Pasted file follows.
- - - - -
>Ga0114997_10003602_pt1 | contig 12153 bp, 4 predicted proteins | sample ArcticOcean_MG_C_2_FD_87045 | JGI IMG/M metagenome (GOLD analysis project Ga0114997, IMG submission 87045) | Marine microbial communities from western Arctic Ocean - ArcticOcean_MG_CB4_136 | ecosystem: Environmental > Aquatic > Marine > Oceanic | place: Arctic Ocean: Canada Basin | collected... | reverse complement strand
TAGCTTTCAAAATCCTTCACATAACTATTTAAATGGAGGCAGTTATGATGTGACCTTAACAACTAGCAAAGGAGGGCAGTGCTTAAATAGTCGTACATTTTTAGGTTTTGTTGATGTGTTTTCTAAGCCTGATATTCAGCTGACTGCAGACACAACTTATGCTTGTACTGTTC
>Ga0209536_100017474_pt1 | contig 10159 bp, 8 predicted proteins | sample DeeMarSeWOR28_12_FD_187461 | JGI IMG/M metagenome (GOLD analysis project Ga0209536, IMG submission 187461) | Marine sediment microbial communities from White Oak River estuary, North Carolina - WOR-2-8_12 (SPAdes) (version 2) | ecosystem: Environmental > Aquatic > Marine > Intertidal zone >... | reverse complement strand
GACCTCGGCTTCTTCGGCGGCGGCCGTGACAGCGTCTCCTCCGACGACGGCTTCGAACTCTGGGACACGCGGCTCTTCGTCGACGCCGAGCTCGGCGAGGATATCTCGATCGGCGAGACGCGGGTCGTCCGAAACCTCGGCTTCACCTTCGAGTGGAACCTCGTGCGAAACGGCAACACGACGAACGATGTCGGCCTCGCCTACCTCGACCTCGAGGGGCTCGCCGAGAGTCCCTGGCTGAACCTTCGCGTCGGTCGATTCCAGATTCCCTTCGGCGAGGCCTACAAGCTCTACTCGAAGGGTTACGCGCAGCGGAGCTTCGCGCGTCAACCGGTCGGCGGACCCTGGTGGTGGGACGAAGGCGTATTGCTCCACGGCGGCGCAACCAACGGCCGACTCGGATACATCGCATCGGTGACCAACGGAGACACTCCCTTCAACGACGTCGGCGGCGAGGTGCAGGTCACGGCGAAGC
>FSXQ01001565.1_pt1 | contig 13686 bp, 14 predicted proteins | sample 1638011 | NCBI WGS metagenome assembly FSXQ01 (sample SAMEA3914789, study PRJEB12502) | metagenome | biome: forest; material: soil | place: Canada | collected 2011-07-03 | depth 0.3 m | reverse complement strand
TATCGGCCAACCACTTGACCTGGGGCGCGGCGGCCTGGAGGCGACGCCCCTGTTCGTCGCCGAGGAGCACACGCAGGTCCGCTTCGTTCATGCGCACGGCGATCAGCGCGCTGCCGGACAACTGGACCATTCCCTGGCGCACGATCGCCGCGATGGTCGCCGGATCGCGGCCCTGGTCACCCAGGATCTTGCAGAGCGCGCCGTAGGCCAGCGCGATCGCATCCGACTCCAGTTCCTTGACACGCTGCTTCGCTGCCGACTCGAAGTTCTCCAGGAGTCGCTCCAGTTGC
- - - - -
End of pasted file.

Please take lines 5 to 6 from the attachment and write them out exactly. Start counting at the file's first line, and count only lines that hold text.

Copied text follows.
>FSXQ01001565.1_pt1 | contig 13686 bp, 14 predicted proteins | sample 1638011 | NCBI WGS metagenome assembly FSXQ01 (sample SAMEA3914789, study PRJEB12502) | metagenome | biome: forest; material: soil | place: Canada | collected 2011-07-03 | depth 0.3 m | reverse complement strand
TATCGGCCAACCACTTGACCTGGGGCGCGGCGGCCTGGAGGCGACGCCCCTGTTCGTCGCCGAGGAGCACACGCAGGTCCGCTTCGTTCATGCGCACGGCGATCAGCGCGCTGCCGGACAACTGGACCATTCCCTGGCGCACGATCGCCGCGATGGTCGCCGGATCGCGGCCCTGGTCACCCAGGATCTTGCAGAGCGCGCCGTAGGCCAGCGCGATCGCATCCGACTCCAGTTCCTTGACACGCTGCTTCGCTGCCGACTCGAAGTTCTCCAGGAGTCGCTCCAGTTGC